EM Achievement awards are not designed to trumpet those banks with a full-service, pan-regional franchise. HSBCs balance sheet strength, its 19th-century roots in Asia and its unparalleled global presence are now almost unremarkable facts of global finance. But HSBC is chosen for particular praise because of its aggressive plan to re-attach itself firmly to Asias growth engine.
Outgoing CEO Michael Geoghegans praise for China at every conceivable opportunity makes him a forgivable self-parody of an Asia bull. But this year, he has matched rhetoric with action. Geoghegan moved to Hong Kong last February, along with senior executives a move, as outgoing chairman Stephen Green put it, thats both symbolic and practical.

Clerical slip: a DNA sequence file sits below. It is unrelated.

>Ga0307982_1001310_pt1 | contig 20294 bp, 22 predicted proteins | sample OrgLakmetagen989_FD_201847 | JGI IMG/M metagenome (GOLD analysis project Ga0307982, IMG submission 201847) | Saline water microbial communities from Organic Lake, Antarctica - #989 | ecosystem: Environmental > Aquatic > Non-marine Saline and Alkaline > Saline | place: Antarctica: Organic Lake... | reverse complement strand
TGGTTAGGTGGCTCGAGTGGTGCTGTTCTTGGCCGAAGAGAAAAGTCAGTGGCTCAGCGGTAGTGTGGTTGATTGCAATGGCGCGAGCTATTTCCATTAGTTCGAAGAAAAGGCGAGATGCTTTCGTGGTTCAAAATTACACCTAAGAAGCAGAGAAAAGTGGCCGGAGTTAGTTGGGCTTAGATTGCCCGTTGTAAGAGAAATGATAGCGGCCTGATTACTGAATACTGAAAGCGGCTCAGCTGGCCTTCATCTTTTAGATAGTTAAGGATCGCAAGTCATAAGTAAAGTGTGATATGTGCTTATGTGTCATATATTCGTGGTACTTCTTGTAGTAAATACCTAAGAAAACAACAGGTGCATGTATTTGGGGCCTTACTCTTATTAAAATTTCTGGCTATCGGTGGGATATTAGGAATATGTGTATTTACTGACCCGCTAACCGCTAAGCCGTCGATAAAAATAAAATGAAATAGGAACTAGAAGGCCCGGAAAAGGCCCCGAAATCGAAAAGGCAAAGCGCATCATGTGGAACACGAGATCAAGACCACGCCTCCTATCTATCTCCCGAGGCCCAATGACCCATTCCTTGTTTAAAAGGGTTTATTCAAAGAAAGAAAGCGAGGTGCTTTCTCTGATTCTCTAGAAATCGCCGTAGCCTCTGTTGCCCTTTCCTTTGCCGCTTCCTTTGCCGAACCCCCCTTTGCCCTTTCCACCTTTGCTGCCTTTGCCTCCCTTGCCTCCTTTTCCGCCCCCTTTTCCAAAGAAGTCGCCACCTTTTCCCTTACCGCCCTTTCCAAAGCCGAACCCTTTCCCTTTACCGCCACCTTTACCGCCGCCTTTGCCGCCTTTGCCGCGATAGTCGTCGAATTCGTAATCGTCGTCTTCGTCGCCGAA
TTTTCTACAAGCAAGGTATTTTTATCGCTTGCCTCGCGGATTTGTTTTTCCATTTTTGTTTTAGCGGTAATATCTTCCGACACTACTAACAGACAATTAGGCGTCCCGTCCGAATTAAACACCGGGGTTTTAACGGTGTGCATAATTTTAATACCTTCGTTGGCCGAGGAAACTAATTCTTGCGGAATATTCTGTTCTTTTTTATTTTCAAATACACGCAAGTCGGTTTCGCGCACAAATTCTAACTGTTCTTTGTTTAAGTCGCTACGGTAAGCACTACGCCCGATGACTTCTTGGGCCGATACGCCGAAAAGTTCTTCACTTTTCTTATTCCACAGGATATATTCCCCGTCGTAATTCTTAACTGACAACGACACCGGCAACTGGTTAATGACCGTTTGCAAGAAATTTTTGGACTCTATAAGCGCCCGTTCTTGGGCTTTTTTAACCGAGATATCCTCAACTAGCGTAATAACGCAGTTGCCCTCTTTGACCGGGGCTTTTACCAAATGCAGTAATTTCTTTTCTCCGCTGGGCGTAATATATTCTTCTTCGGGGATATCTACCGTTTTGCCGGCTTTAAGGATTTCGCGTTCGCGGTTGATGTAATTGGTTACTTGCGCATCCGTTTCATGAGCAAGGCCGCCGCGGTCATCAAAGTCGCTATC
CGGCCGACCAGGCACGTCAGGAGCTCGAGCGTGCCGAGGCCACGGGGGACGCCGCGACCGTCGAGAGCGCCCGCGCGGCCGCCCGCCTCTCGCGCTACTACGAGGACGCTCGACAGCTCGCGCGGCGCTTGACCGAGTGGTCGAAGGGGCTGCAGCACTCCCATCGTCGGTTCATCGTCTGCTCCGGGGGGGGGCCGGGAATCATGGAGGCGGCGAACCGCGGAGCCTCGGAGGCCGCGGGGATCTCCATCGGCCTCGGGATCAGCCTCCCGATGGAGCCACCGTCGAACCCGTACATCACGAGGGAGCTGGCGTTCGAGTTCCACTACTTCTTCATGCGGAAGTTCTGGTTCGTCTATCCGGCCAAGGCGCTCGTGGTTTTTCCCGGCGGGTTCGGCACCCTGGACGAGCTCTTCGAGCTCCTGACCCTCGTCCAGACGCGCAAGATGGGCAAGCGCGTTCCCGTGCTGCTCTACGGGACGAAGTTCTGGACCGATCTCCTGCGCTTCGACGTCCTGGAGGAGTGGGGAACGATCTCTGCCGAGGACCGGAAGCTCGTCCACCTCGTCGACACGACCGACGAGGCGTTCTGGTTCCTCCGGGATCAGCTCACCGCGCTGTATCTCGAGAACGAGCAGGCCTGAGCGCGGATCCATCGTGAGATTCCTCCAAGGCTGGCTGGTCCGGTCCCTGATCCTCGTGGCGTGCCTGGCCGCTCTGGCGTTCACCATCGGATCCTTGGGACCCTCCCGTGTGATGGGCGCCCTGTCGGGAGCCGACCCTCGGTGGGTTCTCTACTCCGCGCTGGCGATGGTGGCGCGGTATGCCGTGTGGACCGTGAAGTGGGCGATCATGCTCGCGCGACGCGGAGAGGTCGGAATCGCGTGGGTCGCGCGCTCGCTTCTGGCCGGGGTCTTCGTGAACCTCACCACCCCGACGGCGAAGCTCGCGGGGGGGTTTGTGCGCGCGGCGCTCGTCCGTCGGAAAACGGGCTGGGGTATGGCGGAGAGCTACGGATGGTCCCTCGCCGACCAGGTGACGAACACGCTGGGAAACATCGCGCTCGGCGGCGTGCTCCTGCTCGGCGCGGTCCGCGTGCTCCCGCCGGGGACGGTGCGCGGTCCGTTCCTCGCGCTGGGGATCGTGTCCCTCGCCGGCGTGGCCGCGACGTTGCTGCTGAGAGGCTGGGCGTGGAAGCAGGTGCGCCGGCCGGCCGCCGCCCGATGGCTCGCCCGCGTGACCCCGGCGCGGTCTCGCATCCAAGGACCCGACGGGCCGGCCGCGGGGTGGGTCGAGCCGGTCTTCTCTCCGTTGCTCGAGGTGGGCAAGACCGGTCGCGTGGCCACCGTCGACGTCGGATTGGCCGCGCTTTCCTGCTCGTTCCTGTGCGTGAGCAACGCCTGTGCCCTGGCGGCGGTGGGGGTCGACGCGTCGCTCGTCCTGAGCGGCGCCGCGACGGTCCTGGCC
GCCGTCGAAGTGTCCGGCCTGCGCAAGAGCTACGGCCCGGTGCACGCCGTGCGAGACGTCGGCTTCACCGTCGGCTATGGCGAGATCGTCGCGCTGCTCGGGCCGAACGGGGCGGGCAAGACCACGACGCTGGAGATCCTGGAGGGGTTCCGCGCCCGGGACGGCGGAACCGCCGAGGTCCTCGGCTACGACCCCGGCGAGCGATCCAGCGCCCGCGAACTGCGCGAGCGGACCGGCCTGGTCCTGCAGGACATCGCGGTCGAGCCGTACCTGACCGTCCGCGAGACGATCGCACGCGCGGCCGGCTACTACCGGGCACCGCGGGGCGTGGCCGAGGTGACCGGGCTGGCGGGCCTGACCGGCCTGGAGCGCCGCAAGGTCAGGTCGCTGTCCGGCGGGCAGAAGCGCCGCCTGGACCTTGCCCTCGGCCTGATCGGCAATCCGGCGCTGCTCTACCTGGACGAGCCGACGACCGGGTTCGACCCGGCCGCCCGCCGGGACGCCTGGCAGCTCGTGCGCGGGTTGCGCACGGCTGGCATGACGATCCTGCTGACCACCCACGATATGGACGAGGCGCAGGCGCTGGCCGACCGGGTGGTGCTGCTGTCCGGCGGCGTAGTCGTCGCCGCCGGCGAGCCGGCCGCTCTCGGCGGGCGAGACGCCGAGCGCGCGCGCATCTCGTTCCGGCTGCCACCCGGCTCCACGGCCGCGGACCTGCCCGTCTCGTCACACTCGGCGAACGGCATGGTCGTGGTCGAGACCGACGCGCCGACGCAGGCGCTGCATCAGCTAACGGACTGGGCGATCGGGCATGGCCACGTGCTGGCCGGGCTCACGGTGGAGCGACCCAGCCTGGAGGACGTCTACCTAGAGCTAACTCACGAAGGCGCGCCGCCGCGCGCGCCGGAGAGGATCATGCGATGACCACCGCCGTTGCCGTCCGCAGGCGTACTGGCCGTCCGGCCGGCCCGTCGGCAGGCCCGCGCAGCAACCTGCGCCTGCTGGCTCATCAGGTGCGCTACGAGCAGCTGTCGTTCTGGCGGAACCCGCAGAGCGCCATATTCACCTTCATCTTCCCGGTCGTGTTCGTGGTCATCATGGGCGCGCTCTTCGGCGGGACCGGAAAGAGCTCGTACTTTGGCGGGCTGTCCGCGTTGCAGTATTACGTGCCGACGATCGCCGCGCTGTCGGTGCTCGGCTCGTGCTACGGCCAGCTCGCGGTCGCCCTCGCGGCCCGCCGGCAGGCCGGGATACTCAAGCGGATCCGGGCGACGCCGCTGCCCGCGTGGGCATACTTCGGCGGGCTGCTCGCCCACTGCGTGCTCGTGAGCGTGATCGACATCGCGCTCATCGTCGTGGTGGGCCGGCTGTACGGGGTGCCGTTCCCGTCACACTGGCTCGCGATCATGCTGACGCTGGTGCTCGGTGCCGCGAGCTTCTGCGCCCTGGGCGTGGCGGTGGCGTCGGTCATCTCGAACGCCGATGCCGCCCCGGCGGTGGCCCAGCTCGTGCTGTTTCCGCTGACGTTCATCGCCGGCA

HSBC is positioning Asia at the forefront of its global business and bids to intermediate capital and trading flows between emerging regions, a strategy unlikely to change under incoming chief executive Stuart Gulliver. HSBC announced in July that it will buy the Indian retail and commercial businesses of Royal Bank of Scotland and will pay a premium of as much as $95 million over the tangible net asset value of the businesses when the deal closes in the first half of next year. The acquisition gives HSBC an extra 1.1 million customers in emerging Asias second-largest economy.
HSBC is banking on turbo-charged emerging economies to contribute 60% of the groups top-line revenues in the coming years, with aggressive hiring sprees in its retail, corporate and investment arms. Its growing Asian presence also provides the bank with leverage to threaten western regulators with a move to the east if moves to break up global banking groups ever see the light of day.